In the present case the provisions of Ch.7 were applied to the village of Nain. They began with an application (S.107) on 3rd October 1903, by certain co-sharers of the village for a perfect partition to be made of the lands of the village which at that time was a single mahal. Proclamation was duly made calling upon the other co-sharers to appear and state objections if any (S.110). The plaintiff's-appellants were recorded as co-sharers of the village apart altogether from their interest in any of the plots in suit. As such they received due notice of the application for partition and on 12th March 1904, they filed an application in respect of their recorded interest as superior proprietors agreeing to partition [S. 110 (2)] but asking that their interest be included in a particular mahal. With reference to the plots in suit the plaintiffs were recorded as under proprietors and not as having the superior right ; though their claim now is that they were entitled to the superior interest and that the record was erroneous. They say that in 1876 their right had been established by the decree of a Civil Court but they have to admit that in 1903 the record was against them. They made no claim to the superior interest in these plots or any of them in the course of the partition proceedings. Their interest in the plots in suit was treated as a rent-free but under, proprietary interest with the result that by the partition their interest in the village lands as superior proprietors was included in one mahal while the five plots now in dispute were included in another, the plaintiffs being shown as under proprietors in the khewat of under proprietors of that mahal. The village was divided into five mahals, the fifth being a residuary mahal comprising the lands of those who did not seek partition. The partition proceeding (S.114) was approved by the Collector on 16th September 1904 and the partition was confirmed on 28th September 1906, with effect from 1st July 1907 (S.131). The various plots originally claimed by the plaint were distributed over all five of the new mahals : the five plots still in controversy were included in the second which was given the came of Rai Chait Narain Singh. As representing a 1 anna 5 pies hare in the village, this mahal included 164 bighas and was assessed to revenue at Rs.51. No objection or appeal was taken by the plaintiffs at any time between 1903 and 1907. In 1909 an imperfect partition of the residuary mahal was carried out, but as the five plots now in dispute were not in that mahal it need not be further referred to. The plaintiffs remained in possession of the suit lands as of old, paying neither revenue nor rent till 1929. In that year proceedings under S.107, Oudh Rent Act (Act 22 of 1886) were taken against them before the Assistant Record Officer by the proprietors of different mahals including the mahal Rai Chait Narain Singh. On 25th June 1929, the Assistant Record Officer assessed them to rent notwithstanding their claim to be proprietors - a claim then set up, so far as appears, for the first time since some date before 1903. The plaintiffs on 20th February 1930, filed the present suit for a declaration that they are the superior proprietors of the lands specified in the plaint and not inferior proprietors.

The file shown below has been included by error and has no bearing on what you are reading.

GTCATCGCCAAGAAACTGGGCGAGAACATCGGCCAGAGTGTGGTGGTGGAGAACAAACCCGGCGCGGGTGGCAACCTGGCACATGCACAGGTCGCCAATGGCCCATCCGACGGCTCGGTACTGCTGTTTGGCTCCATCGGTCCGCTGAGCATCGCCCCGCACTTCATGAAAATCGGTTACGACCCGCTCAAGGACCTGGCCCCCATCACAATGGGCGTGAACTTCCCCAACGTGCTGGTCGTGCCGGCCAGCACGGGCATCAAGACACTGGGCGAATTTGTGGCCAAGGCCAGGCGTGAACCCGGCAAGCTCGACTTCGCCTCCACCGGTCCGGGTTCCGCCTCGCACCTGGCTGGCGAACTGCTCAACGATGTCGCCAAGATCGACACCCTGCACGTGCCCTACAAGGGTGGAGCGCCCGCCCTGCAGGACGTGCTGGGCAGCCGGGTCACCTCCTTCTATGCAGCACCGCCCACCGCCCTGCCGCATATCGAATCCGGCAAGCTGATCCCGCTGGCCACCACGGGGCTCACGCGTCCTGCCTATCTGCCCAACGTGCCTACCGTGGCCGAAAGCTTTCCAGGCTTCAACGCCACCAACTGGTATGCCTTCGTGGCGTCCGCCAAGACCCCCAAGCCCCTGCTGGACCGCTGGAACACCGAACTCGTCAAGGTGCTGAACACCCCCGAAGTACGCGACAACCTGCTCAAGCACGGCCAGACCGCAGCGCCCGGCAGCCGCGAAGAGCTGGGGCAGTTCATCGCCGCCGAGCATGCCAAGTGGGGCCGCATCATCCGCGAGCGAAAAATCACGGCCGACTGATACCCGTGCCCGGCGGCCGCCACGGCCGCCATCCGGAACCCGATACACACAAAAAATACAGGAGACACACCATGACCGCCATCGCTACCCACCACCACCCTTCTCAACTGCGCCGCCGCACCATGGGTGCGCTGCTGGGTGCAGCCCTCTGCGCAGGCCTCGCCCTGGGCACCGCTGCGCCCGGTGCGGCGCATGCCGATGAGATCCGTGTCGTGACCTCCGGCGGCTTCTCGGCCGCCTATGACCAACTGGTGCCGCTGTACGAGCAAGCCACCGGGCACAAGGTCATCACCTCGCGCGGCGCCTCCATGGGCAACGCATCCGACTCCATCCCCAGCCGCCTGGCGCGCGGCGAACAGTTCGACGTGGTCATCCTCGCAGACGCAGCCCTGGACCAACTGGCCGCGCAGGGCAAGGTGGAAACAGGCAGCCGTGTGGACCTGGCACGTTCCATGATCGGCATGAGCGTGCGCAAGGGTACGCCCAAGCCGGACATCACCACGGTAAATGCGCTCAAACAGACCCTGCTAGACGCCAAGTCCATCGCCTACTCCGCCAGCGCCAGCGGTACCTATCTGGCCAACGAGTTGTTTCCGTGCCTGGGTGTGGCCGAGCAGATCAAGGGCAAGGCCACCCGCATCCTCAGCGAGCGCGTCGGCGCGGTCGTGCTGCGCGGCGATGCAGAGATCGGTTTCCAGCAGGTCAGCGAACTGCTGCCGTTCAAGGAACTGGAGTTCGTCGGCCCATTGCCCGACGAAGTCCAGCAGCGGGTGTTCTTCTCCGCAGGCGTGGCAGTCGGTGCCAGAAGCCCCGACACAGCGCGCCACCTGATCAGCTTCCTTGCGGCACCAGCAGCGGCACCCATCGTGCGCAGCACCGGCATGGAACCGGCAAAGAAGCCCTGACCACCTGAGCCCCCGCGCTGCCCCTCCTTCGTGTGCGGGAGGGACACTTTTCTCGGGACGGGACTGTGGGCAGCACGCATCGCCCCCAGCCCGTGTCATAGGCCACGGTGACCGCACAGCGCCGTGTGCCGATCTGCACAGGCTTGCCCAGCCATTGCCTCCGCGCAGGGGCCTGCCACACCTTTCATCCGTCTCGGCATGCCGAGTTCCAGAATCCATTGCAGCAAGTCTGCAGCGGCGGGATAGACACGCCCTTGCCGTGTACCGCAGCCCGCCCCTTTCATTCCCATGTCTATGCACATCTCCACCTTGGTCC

If the plaintiffs be granted the relief claimed, it is plain that the result of the partition of 1903-07 will be substantially altered. All the Courts in India are agreed as to this. It is no answer to say that the plaintiffs could be declared to be joint proprietors of a mahal along with the persons to whom it was allotted at the partition. Such a declaration would produce a result contrary to the very purpose of the applicants for partition (viz. to separate their shares) and a highly unjust result, in respect that failure by the plaintiffs to pay their share of revenue would compel the present proprietors to pay it in order to avoid a sale of the entire mahal. That alone would convert the partition of 1906 into something which was not intended by the Collector or by any party thereto and which might well be intolerable. But the declaration would also mean a reduction in the assets of the mahal and a disturbance of the arrangements for the payment of the revenue, and indeed an extensive disturbance if the original plaint with its 68 defendants be regarded. All the Courts in India -the Assistant Record Officer in the rent case, and the Judges in the trial Court and Chief Court-have been satisfied that the plaintiffs' suit is in these circumstances barred by virtue of the partition of 1906 but the judgments in the Chief Court disclose a difference of opinion as to the principle applicable under the Act of 1901 to the case. Though the first question referred to the Full Bench had reference to Cl. (k), 6. 233 the learned Chief Judge answered it by saying that the suit was barred by virtue of the previous partitions but not by the provisions of Cl. (k). He considered that it was barred by the general principle of res judicata, the Collector being regarded by him as a Court of exclusive jurisdiction. The other members of the Full Bench held that the suit was barred by Cl. (k) but that the principle of res judicata did not apply. This difference of opinion is but the reflection of a divergence in the previous authorities: the matter seems indeed to have been constantly before the Courts in Agra and in Oudh: from time to time it has appeared to be settled, only to become unsettled by subsequent decisions.